This section is excerpted from the book “How to Stop an Eviction” available on this website
There are numerous sources of free or low-cost assistance for people facing eviction. Additionally, the book teaches you strategies to defeat the landlord’s attempts to evict you. Using those strategies in conjunction with legal assistance is a one-two punch that should spell success.
Here are the main sources of eviction assistance from the book.
Where to find affordable legal assistance
Fortunately there are numerous avenues to pursue in getting up to speed on the issues that will impact your eviction. You are not alone in this fight. I will list out for you a large number of sources of legal assistance. You can tap into many of these sources at no to low cost. There is a tradition in the law of fighting on behalf of the underdog against the wealthy entrenched powers and the group of people and organizations I am going to point you to strongly believe in assisting the underdog.
A large number of attorneys initially decided to attend law school because they wanted to make sure that people they represented got justice and the amount of money the client could pay was often secondary.
Tenant associations or tenant unions
These exist in many cities around the country, usually in larger urban areas. To find them go to your favorite search engine and type in [your city or county] + “tenant assistance” OR “tenant associations” OR “tenant unions” Depending upon the syntax of your search engine you might have to play around with several variations of your city and county plus some version of tenant assistance or an association. You’ll know very quickly whether or not one of these exists for your area. If so contact them. Because this group is highly organized on tenant issues they will be an invaluable resource to you if they exist in your area. If you are fortunate enough to have this type of organization available to you, skip all the research on the state statutes and local ordinances because this type of organization is familiar with all that. But do the rest of the research with all the rest of the organizations (Secretary of State etc.)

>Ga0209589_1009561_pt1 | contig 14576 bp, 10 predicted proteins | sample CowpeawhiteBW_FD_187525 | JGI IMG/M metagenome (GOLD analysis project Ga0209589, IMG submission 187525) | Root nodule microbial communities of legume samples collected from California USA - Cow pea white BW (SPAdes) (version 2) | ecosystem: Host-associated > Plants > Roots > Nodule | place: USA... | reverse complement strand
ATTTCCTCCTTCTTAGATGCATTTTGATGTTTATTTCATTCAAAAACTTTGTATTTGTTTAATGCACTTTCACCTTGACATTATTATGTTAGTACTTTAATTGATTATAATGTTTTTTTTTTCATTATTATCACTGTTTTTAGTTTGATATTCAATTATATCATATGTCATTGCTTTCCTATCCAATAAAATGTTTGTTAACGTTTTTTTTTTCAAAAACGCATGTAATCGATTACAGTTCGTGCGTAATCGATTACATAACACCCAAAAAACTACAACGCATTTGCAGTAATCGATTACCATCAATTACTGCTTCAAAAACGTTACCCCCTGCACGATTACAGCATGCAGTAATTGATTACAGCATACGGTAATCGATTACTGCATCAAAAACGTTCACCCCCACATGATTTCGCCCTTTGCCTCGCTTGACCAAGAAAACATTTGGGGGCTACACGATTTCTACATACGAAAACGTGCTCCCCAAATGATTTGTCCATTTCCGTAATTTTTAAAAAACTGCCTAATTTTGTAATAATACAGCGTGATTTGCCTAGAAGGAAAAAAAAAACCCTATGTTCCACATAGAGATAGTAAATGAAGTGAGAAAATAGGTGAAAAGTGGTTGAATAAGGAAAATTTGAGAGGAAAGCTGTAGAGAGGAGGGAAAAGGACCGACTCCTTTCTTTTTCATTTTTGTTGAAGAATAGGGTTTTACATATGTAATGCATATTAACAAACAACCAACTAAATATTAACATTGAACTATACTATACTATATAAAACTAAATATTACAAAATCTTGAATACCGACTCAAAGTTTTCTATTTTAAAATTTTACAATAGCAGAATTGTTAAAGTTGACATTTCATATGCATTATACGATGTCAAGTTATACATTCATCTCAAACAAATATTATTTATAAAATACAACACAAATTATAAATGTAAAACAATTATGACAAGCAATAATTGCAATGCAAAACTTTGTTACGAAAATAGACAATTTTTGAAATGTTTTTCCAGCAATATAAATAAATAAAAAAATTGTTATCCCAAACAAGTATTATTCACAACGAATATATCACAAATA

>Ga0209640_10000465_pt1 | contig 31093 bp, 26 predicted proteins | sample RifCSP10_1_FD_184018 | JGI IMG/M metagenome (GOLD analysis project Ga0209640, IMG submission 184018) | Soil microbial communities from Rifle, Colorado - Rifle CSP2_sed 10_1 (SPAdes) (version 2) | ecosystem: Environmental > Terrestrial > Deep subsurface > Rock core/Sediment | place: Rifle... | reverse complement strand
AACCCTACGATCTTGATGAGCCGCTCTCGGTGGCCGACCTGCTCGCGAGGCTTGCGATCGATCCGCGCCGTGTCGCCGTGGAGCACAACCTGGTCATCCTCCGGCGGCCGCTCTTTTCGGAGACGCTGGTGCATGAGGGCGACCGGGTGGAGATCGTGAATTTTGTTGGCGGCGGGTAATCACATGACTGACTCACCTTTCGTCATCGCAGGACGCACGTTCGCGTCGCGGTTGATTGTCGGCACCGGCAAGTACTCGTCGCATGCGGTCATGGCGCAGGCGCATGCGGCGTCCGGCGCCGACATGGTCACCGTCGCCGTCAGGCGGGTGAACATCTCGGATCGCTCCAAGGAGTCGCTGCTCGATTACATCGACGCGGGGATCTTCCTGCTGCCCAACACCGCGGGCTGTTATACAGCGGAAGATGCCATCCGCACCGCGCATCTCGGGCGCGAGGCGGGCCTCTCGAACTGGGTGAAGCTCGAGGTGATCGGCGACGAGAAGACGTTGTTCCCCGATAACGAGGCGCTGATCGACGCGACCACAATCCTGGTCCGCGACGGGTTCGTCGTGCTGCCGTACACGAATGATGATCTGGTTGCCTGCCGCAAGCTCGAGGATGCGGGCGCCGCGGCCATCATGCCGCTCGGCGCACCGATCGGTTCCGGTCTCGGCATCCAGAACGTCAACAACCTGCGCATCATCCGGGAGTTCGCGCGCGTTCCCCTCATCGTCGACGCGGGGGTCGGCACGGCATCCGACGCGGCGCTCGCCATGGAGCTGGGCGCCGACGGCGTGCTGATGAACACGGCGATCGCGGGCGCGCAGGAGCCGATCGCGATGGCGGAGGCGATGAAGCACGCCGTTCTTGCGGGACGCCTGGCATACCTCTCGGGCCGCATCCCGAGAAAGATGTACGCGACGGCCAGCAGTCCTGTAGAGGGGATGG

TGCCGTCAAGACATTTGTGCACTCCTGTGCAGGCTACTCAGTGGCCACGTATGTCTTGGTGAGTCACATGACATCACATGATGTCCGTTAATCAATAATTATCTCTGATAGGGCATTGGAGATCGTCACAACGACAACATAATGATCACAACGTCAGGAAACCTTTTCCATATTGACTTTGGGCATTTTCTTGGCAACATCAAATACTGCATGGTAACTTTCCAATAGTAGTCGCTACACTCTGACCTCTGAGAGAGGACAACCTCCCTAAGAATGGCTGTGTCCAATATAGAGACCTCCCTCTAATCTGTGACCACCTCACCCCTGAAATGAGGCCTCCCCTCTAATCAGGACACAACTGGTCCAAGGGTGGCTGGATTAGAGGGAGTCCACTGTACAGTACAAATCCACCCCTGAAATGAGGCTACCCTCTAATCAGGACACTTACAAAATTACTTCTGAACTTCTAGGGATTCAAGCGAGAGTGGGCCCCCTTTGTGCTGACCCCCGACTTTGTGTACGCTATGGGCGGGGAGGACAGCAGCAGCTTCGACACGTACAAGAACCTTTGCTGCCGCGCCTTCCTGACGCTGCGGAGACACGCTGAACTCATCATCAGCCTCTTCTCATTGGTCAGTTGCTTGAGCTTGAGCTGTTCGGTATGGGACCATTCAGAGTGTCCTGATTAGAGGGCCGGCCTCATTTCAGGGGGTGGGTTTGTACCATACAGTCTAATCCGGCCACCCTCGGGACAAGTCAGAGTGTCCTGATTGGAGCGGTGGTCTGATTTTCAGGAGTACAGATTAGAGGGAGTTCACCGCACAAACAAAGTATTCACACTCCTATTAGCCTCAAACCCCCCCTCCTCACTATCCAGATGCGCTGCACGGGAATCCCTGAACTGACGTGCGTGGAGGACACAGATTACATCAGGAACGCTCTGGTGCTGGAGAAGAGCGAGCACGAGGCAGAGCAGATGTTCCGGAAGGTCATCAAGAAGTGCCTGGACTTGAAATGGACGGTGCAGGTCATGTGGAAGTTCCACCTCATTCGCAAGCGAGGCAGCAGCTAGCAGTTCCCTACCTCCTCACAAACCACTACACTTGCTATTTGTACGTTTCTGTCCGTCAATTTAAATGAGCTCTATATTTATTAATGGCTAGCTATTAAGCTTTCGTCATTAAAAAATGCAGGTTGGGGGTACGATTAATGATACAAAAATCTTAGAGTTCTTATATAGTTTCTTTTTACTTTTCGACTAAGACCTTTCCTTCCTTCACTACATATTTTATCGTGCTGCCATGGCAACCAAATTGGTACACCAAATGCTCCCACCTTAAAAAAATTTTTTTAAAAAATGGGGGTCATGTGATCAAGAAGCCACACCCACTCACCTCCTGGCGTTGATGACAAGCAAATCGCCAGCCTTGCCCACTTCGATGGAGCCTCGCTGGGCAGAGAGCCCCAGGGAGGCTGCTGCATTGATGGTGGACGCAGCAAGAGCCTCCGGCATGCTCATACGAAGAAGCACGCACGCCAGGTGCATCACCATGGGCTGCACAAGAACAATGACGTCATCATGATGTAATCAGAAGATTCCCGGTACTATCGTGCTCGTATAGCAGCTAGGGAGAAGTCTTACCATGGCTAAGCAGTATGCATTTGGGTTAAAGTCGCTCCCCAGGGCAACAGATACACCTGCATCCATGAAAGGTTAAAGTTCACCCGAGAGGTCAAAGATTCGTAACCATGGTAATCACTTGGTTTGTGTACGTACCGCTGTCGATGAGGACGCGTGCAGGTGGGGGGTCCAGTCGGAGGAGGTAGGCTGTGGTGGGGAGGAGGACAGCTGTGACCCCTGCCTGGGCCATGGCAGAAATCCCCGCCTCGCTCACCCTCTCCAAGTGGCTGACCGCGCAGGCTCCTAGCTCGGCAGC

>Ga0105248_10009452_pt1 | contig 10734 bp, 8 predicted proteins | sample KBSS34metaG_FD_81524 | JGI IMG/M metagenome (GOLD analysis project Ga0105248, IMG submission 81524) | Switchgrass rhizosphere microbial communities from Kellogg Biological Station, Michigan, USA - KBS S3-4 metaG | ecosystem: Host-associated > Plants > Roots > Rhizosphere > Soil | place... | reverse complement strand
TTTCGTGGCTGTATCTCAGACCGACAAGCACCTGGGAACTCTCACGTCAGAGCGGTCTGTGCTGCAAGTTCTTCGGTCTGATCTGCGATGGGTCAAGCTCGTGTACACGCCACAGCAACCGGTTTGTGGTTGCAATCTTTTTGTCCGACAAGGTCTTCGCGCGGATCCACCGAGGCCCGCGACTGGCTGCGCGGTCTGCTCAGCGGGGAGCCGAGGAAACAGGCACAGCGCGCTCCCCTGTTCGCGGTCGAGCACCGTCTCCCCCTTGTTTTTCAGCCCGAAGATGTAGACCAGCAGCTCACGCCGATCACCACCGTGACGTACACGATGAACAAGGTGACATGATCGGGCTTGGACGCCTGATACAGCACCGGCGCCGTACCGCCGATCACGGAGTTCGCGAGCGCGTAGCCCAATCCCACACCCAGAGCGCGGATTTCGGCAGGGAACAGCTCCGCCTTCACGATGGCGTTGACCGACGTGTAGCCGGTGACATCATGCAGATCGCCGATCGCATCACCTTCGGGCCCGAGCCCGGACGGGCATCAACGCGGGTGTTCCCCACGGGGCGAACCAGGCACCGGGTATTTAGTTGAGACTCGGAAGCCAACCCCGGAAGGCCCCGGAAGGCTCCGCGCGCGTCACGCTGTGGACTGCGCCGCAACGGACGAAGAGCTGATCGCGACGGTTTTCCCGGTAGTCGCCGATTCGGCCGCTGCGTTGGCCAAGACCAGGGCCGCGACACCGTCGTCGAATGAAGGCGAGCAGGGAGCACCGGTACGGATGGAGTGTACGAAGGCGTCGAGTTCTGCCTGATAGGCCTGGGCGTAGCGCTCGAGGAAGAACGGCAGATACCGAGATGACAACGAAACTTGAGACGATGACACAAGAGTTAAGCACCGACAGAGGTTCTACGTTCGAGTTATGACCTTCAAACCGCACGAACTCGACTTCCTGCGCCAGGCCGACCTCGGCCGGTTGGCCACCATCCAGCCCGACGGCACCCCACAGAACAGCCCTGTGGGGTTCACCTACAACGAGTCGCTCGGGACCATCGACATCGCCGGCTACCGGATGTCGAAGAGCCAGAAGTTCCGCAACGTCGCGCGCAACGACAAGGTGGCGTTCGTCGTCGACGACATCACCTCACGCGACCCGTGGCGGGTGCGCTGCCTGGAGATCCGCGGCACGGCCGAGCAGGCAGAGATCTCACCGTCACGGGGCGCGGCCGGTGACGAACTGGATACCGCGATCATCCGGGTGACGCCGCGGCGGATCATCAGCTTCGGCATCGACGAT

This is a nationwide nonprofit organization that assists those in need of representation. They will do a great job of representing you but unlike the previous group they are not tenant-specific. They may have to know many areas of the law not just landlord tenant law. To find them just put [your city or county’ plus "legal aid" in the search engine. You might also use the term "legal services" in place of "legal aid" Just play with a couple of combinations and you will find them if they exist in your area. Other names for these groups are tenant organizations, tenant-landlord programs, housing clinics, or tenant's rights attorneys. Here is a good example of the type of booklets that they produce for their clients. http://www.legalaidwestmich.org/library_client/ Look under Housing, then How to Fight Eviction, a Do-it-Yourself Guide.
Eviction prevention program
This is a federally funded program that helps tens of thousands of low and moderate income people every year. That is supplemented both state government and local funds. The program is managed at the local city and county level by local government organizations, charities and community action agencies. The federal government funding is provided by the Emergency Shelter Grant as well as the Community Development Block Grant.
These folks provide money to people who are facing eviction up to one month’s rent which may be supplemented by other agencies’ funds. As such they do not provide a defense against eviction. However they are undoubtedly wired into all the agencies that do. So there might be a resource both for your own monetary needs as well as resources to call to assist in your defense.
Law school outreach
If you are fortunate enough to live in an area with a law school see if they have an outreach program where you can get some assistance from a law school upperclassman. While these people are still students they already have more training in legal issues than you do and are oftentimes looking for opportunities to apply their legal training to the real world.
Private attorneys doing volunteer work
Many attorneys do volunteer work just like other professions, such as doctors doing free screening or accountants doing free taxes. If you are fortunate enough to have this type of volunteer available to you latch onto it with both hands.